लेकिन संसद का हर सत्र विरोध, धरनों एवं प्रदर्शन की भंेट चढ़ता जाता है। इस संबध में हमारे पूर्व राष्ट्रप्रति एपी जे अब्दुल कलाम ने भी कहा था कि संसद को सही तरीके से नहीं चलने से हमारे देश को काफी नुकसान होता है। आज के समय प्रत्येक मिनट संसद चलने का खर्च 2लाख 50 हजार रूपया है। इस बार संसद का मानसून सत्र भी सुषमा स्वराज एवं ललित मोदी प्रकरण पर टिका है। जहॉ विपक्ष सुषमा की इस्तीफे को लेकर अड़ा है वहीं पक्ष संसदीय चर्चा की बात करता है। यह कोई नई बात नहीं हैं क्योंकि जो आज कांग्रेस कर रही है, वही काम पिछले कुछ वर्ष तक बीजेपी ने किया था। 

सरकार द्वारा बुलाये गये सर्वदल संसदीय बैठक भी इस विरोध को रोक नहीं पाये। ऐसे में नेताओं पर गाज गिरना स्वभाविक था। जो कि कांग्रेस के 25 सांसदों पर गिरा, जब लोकसभा स्पीकर सुमित्रा महाजन ने उन्हें संसदीय सत्र को नहीं चलने के विरोध में निंलबित कर दिया। इस धटना के बाद कांग्रेस बौखला गयी है। यह धटना कोई नई नहीं है। इससे पहले भी निलंबित होने का प्रकरण हो चुका है। संसदीय कार्य मंत्रालय के अनुसार 1989 में 63 सांसदों और 1987 में 12 सांसदो और 13 फरवरी, 2014 को 17 सांसदो को निलंबित किया गया था।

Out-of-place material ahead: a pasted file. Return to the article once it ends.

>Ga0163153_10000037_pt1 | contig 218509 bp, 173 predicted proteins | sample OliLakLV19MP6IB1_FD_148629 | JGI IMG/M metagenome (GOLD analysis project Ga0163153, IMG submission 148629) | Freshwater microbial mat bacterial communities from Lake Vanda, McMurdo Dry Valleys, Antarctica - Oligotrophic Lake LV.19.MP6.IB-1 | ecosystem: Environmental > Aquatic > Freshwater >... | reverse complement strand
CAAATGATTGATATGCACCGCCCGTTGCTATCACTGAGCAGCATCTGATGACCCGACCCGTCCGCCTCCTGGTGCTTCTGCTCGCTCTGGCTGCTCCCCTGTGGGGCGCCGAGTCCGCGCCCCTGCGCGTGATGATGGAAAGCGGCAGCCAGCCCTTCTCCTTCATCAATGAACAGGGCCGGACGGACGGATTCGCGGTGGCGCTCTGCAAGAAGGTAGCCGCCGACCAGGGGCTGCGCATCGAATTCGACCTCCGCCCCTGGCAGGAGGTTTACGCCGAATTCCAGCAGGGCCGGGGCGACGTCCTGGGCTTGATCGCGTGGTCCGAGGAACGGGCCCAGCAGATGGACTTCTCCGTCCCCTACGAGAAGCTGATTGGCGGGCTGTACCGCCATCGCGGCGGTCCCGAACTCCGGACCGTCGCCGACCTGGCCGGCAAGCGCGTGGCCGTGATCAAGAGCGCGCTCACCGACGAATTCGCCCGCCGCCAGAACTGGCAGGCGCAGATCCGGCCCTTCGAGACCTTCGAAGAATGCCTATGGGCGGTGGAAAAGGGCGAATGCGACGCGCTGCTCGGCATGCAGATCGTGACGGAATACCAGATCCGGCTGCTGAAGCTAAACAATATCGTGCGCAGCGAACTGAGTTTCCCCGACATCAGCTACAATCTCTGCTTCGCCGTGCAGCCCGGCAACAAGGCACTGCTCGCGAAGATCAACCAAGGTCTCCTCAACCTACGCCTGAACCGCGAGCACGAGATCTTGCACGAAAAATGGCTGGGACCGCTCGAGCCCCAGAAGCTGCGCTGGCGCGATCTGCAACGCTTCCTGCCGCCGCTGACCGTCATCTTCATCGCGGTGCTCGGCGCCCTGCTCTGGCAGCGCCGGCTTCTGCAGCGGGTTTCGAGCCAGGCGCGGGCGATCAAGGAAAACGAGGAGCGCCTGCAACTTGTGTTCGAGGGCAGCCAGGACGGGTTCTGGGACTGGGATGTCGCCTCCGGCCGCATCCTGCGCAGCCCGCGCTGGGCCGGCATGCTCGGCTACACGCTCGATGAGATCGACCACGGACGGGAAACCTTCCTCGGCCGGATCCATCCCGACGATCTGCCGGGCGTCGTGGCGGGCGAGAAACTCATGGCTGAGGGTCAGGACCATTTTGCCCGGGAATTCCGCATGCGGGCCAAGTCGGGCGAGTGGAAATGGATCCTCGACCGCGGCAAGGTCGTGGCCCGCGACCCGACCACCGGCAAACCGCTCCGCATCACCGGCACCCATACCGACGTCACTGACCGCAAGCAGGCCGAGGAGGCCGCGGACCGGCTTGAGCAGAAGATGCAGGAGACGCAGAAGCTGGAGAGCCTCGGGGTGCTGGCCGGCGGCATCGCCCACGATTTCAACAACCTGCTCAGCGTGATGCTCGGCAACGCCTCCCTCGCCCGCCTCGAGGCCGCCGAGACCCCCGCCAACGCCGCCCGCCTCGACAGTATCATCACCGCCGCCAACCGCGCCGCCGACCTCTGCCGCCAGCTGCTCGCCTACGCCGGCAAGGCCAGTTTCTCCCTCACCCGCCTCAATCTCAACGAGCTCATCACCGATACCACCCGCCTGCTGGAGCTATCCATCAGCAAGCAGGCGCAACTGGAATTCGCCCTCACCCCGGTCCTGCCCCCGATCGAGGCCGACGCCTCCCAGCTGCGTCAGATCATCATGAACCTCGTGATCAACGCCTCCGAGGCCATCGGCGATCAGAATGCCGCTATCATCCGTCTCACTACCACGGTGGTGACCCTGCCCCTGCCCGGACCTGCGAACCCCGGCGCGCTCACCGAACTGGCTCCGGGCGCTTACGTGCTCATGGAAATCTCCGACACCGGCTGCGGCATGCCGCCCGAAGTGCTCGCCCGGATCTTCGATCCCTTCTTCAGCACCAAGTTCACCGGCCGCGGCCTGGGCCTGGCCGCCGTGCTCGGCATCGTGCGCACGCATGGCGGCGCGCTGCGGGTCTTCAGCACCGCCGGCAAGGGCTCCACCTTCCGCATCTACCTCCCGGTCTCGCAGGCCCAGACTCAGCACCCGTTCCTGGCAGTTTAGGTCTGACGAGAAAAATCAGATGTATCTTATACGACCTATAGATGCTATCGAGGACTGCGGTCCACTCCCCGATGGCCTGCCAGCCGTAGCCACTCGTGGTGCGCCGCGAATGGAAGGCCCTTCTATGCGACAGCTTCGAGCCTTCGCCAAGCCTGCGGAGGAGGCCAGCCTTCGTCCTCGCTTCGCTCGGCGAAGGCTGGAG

विरोध का एक मात्र कारण ललित मोदी प्रकरण है। इसके तहत विपक्ष सुषमा पर आरोप लगा रहा है कि उन्होनें अपने पद का गलत प्रयोग किया है। उन पर ललित मोदी को सरकार की तरफ से सहयोग देने की बात कही गई है। वही पक्ष सुषमा की बचाव में लगा हैं । अब तक 64 बिल पास होना बाकि हैं लेकिन मोदी प्रकरण मानसून संत्र को ख्ा गया। 

आज देश में बहुत सारे ऐसे मुद्दे है जो इस विरोध के आगे नेताओं को दिख नहीं रहें है।